Wisconsin’s Supreme Court was asked by state Attorney General J.B. Van Hollen to throw out a lower- court case in which a judge barred enforcement of a law limiting public workers’ ability to engage in collective bargaining.
Van Hollen filed his petition with the state’s high court yesterday, saying he isn’t appealing Dane County Circuit Court Judge Maryann Sumi March 18 restraining order. Acting instead on behalf of Mike Huebsch, the secretary of the state’s Department of Administration, the attorney general is asking the Supreme Court to take jurisdiction over the matter and dismiss it.
“A Dane County judge has basically issued a permanent restraining order,” Huebsch said in a statement announcing the filing. “In doing so, she has created uncertainty for state and local governments that are relying on the reforms.”
Wisconsin Governor Scott Walker, a Republican, signed the legislation on March 11. The bill requires annual recertification votes for union representation by public employees and makes payment of union dues voluntary.
Firefighters and police officers are exempt.
Under the new law, state workers would contribute 5.8 percent of their salaries toward pensions and pay 12.6 percent of their health-insurance costs. Walker has said the measure would generate $30 million in savings this fiscal year and $300 million in the next two years.
Protests at Capitol
Democrats and organized labor opposed the legislation as an attack on worker rights. Opposition sparked almost four weeks of protests around and inside the state capitol.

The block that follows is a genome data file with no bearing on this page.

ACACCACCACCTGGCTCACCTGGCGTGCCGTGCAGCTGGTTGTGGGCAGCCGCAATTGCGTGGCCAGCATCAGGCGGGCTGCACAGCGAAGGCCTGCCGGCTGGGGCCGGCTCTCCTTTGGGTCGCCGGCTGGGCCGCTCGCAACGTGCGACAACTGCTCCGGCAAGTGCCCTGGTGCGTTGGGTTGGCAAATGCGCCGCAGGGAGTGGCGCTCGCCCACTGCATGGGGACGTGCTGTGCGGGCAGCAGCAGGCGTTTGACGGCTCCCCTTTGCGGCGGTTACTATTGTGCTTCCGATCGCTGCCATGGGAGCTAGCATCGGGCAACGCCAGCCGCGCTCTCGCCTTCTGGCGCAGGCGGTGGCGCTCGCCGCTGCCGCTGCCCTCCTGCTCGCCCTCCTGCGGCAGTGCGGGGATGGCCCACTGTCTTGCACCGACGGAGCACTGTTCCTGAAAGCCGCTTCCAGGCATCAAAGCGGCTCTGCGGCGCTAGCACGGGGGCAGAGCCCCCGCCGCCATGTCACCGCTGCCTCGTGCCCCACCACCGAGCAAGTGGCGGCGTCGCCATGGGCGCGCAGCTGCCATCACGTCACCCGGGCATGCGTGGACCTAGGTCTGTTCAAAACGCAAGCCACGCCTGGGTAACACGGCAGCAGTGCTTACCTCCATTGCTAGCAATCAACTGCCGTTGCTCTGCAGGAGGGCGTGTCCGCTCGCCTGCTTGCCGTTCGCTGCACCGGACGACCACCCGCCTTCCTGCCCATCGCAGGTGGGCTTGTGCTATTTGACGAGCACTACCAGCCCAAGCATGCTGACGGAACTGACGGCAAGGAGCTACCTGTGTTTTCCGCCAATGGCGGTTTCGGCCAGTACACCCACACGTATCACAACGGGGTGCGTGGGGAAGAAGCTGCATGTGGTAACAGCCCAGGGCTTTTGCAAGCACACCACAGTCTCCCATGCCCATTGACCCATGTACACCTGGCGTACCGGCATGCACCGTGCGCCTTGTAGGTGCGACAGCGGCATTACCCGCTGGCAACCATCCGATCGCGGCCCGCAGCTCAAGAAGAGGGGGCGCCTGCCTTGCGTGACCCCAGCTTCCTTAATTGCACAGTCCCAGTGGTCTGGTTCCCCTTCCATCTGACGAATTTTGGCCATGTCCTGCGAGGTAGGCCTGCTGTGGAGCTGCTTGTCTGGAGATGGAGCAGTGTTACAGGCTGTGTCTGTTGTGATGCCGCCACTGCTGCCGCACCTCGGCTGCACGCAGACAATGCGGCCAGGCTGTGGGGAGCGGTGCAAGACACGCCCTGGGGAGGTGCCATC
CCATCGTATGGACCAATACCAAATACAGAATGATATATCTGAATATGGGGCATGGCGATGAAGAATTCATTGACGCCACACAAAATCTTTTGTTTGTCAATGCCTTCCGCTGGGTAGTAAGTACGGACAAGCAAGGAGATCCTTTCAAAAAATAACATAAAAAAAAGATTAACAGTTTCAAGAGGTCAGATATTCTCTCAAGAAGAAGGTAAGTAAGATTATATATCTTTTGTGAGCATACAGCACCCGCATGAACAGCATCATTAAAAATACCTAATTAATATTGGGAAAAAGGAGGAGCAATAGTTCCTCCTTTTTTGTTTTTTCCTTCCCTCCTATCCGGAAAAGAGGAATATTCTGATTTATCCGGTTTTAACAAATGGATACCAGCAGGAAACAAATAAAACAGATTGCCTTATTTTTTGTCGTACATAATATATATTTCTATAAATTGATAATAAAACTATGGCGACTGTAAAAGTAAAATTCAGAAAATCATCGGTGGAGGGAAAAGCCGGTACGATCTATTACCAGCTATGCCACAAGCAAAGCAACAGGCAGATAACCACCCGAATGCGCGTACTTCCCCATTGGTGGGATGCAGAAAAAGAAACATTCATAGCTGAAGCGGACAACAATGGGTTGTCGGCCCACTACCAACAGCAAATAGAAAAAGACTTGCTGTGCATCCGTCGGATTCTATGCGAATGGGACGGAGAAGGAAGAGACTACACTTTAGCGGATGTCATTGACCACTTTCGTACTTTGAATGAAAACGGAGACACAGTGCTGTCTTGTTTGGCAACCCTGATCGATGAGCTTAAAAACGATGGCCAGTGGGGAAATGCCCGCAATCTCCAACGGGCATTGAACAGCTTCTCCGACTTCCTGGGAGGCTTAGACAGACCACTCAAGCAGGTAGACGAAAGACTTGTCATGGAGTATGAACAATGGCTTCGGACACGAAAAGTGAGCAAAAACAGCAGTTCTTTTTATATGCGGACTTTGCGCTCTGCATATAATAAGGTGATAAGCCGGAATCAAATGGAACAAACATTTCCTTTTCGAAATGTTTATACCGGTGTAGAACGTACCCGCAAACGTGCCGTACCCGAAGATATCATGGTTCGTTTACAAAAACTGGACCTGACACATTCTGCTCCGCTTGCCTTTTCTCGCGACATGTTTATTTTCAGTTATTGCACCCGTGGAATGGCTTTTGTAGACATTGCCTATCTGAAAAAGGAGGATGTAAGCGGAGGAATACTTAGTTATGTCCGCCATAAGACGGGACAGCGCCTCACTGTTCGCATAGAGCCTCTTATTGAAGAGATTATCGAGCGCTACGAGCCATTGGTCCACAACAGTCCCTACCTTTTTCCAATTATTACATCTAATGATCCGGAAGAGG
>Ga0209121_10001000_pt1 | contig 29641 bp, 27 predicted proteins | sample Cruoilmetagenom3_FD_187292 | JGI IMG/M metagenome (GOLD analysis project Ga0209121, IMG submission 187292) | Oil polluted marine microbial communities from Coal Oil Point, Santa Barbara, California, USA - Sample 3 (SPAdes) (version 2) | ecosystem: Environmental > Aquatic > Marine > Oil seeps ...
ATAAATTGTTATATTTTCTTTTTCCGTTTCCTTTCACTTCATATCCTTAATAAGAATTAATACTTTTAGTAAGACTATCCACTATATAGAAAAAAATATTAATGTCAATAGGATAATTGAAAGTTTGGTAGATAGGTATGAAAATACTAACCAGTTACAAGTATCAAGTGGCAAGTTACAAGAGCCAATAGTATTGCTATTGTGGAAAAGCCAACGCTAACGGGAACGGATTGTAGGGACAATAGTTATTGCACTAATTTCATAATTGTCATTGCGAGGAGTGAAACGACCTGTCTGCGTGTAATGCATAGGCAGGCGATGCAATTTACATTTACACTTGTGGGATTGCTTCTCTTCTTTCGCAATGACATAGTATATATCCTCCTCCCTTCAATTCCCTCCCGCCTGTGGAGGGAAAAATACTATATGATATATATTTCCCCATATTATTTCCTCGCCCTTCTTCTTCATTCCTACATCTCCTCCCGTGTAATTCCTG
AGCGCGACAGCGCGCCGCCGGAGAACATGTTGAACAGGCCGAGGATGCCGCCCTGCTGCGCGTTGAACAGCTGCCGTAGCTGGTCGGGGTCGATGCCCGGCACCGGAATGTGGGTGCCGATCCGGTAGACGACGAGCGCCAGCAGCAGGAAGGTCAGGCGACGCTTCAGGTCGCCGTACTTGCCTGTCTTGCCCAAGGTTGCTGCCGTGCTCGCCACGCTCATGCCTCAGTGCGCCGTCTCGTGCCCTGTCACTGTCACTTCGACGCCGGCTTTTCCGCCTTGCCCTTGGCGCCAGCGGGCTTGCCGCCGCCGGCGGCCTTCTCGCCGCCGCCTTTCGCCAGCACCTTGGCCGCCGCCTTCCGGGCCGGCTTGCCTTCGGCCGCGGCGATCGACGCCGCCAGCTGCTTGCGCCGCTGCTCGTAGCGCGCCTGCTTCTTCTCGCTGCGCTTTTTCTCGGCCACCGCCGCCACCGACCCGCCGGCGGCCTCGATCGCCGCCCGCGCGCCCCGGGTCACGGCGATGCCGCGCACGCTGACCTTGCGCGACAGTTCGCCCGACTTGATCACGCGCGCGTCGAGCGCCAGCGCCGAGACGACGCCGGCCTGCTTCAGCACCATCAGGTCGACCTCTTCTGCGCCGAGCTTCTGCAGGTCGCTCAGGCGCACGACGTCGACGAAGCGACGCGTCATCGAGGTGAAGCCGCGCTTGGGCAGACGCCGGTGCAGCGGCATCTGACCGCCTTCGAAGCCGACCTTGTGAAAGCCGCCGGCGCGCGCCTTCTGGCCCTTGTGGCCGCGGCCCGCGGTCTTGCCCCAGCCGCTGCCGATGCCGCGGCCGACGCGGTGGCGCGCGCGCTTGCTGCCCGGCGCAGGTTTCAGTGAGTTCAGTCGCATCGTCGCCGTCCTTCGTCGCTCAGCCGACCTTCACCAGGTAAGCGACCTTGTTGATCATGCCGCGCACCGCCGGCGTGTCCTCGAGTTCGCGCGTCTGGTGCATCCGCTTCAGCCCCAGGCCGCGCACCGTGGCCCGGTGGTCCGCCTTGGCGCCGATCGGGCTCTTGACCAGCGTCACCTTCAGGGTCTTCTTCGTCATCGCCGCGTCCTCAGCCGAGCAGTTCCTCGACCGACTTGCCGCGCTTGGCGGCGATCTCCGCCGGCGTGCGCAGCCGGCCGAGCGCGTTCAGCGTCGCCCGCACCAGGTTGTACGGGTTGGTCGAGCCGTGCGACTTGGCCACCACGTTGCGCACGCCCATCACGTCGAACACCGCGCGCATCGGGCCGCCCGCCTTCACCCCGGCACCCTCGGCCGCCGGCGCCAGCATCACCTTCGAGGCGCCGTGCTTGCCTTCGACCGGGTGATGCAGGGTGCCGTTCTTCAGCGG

Dane County District Attorney Ismael Ozanne last month sued four Republican lawmakers, alleging they violated the state’s open meetings law when they crafted the legislation. Ozanne asked Sumi to block the law until the legislators could be brought before the court. The prosecutor is a Democrat.
Sumi, after two days of testimony, on April 1 extended her original order indefinitely while asking the parties to brief her on how long she could maintain the injunction while the defendant legislators were in session and immune from suit.
Van Hollen, in his brief filed yesterday, told the Supreme Court it cannot invalidate the legislation because of an open- meetings law violation. The attorney general, a Republican, also told the high court that Sumi’s injunction was “ineffective” and that the law is in force.
While the judge’s order restraining Democratic Secretary of State Doug La Follette was in effect, the state’s Legislative Reference Bureau posted the measure on the Internet after being asked to do so by Republican Senate Majority Leader Scott Fitzgerald, who is a defendant in the Ozanne suit.
Van Hollen and Huebsch then each issued statements saying the law was in force. Still, when the attorney general told an intermediate level appellate court he wished to withdraw a request for permission to appeal Sumi’s March 18 order, the three-judge appellate panel declined to do so.
That Madison-based court told Van Hollen it had already referred the issue to the state Supreme Court.
La Follette’s lawyer, Roger Sage, said yesterday he hadn’t had time to read the attorney general’s filing and couldn’t immediately comment.
Ozanne didn’t reply to a phone message seeking comment.
Supreme Court Certification
“I don’t think the Supreme Court should accept certification at this juncture,” said Robert Jambois, an attorney for Democratic legislator Peter Barca, who was part of the six-person joint Senate-Assembly committee that crafted the law. “If they were to do so, they would not have the advantage of any of the briefs at the trial court.”
Jambois, who served 18 years as the Kenosha County District Attorney, said it was unusual to bring a case directly to the Supreme Court.
“I have only had two cases that went right to the Supreme Court in all the years I was a district attorney,” he said. “It is unusual but not unprecedented.”
The prosecutor’s case is State of Wisconsin Ex Rel. Ozanne v. Fitzgerald, 11cv1244, Dane County, Wisconsin, Circuit Court (Madison).
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